"I didn't want to hurt anybody!" Simmons pointed out, looking feebly at her hands.

"I believe you."

"I never wanted to hurt anybody." Simmons insisted, weaker this time.

Throckmorton sighed. He gave Major Brucker a quick glance, and Brucker nodded. Brucker turned about to oversee the launching of the Hyperion, while Throckmorton once again approached the rail. "Perhaps we should talk?"

"About what?"

"Anything you want to talk about," Throckmorton put one arm on the rail, and gently put his hand to her shoulder. She flinched at the touch, but she did not lash out at him, as he was afraid she would. He really didn't know what to say that could comfort her; there really wasn't much of anything that could be said. If there was one thing he had learned, sometimes the best thing a man could do for a woman in need was just to shut up and give her a hug. While he wasn't about to hug Simmons, he did know that this was probably the time for her to get a chance to speak. He waited patiently as she gathered her breath, fighting the oncoming tears and sobbing. Edward hoped that the Secretary was not too quick in making her way to his office, this was probably more important. No, it was certainly more important than getting his ear chewed off.

Simmons wiped her eyes once with her right hand, and then looked over at his face. The stern rage was now completely gone, replaced by a very weak countenance. She nodded, gingerly biting at her lip. She gently brushed the brown curls of her hair out of her face and behind an ear, and then sighed. "Do you know how much and for how long I have hated what I am?" He shook his head. "All my life. You probably already know that I was adopted as a child, and my new parents were very loving. I'll never forget the look of horror on my mother's face when she found out what I was. I was fifteen, and it was April tenth, about nine o'clock. I had been trying my hardest to get out of going to the movies with them that night, I knew it was the full moon. I'd known what had happened to me since I was about ten. Before that I knew I was different somehow. I always knew the wolf inside me, but I thought everybody had a wolf inside them, or something. Well, the wolf was tired of me keeping her locked inside, and she came out. It was horrible; I fought it every step of the way.

"That night, I remember fidgeting through the whole movie, my attempts to feign sickness getting me nowhere. I loved my parents, but I didn't want them to think I was a misfit. I tried to behave; I tried to convince the wolf that tonight was a bad night. It wanted out. I held it in as long as I could, and I did very good at keeping it inside me, until we got back home that is. We were at the door waiting for my father to unlock it with his keys when I knew that I couldn't hold it in any longer. I ran. I just kept running away from them. My father didn't see me start running, so he was too far behind me to see me change, but my mother had started after me the moment I began. I tried to tell her to turn back, but she wouldn't, she just kept screaming for me to come back. That is when the wolf finally got control, and came out, stretching and bending my clothes again as it always did. My mother always wondered why I wouldn't wear my pajamas; I didn't want to have to explain to her that I was a werewolf.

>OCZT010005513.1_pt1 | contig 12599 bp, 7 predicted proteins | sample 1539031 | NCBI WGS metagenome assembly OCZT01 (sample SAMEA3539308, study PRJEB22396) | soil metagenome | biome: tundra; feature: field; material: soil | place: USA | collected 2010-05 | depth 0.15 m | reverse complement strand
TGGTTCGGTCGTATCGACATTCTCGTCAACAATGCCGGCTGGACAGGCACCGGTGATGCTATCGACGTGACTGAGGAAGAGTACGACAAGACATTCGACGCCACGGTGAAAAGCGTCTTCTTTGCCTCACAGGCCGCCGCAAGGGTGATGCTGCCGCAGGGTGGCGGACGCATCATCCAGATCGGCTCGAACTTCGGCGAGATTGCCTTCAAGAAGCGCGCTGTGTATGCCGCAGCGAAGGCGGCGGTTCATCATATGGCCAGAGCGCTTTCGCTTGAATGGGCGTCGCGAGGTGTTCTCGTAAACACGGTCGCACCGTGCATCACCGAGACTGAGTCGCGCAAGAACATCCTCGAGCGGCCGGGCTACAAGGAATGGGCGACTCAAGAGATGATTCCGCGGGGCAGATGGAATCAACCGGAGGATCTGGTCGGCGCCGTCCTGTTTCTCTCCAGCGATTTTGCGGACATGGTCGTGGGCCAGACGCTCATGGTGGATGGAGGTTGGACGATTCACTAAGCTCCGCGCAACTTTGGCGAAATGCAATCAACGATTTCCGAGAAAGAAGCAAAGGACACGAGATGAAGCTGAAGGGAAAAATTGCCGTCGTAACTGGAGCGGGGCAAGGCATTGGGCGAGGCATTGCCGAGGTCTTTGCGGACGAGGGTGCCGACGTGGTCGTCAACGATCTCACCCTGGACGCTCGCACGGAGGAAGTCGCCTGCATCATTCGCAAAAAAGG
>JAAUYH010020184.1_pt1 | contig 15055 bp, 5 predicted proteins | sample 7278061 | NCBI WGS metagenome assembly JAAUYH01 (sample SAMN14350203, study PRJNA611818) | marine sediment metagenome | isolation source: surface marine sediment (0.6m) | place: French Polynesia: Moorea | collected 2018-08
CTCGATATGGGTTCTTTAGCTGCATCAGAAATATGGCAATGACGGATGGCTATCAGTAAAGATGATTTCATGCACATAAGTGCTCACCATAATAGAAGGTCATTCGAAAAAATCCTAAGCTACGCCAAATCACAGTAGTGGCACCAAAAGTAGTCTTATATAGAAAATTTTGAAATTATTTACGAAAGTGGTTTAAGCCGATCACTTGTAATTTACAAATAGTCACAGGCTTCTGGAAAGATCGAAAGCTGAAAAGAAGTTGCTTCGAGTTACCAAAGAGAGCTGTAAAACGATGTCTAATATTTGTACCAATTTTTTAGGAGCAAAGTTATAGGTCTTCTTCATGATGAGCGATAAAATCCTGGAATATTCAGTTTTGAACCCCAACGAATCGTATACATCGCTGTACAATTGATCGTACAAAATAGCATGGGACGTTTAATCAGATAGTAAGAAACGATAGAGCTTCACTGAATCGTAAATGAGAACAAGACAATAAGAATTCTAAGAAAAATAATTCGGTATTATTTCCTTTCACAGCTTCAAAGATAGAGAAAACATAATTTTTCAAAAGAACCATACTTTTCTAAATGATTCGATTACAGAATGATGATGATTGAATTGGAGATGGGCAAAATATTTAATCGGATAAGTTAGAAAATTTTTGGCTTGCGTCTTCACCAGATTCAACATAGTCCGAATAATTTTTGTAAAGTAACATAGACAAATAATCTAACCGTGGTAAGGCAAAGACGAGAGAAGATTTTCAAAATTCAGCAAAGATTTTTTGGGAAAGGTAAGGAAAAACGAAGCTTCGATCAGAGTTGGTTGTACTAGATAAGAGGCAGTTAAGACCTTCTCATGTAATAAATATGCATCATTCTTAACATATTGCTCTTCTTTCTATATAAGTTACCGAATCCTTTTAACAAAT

"Anyway, she saw me change, and she screamed. I remember it, hearing it fill my ears, thrill me beyond belief. When the wolf is in control, I can fight as best I can, but my mind is not my own. I remember enjoying the idea of slashing her apart. I remember how much the thought thrilled me. I woke screaming from the dreams for months afterward, just hearing her scream and how much fun it sounded. I wanted to kill my own mother, and there wasn't anything I could do about it. I wanted to turn myself around and dart off into the woods. I would kill a rabbit or something, like I usually did. I'd always walked there in advance; I made myself a little den out there that I could protect while I was a wolf. I wanted to run back to that haven, but I couldn't. That scream had electrified me, and made my blood surge through me, my nose bristling, my muscles tensing, and my mouth slavering at the thought of attacking her.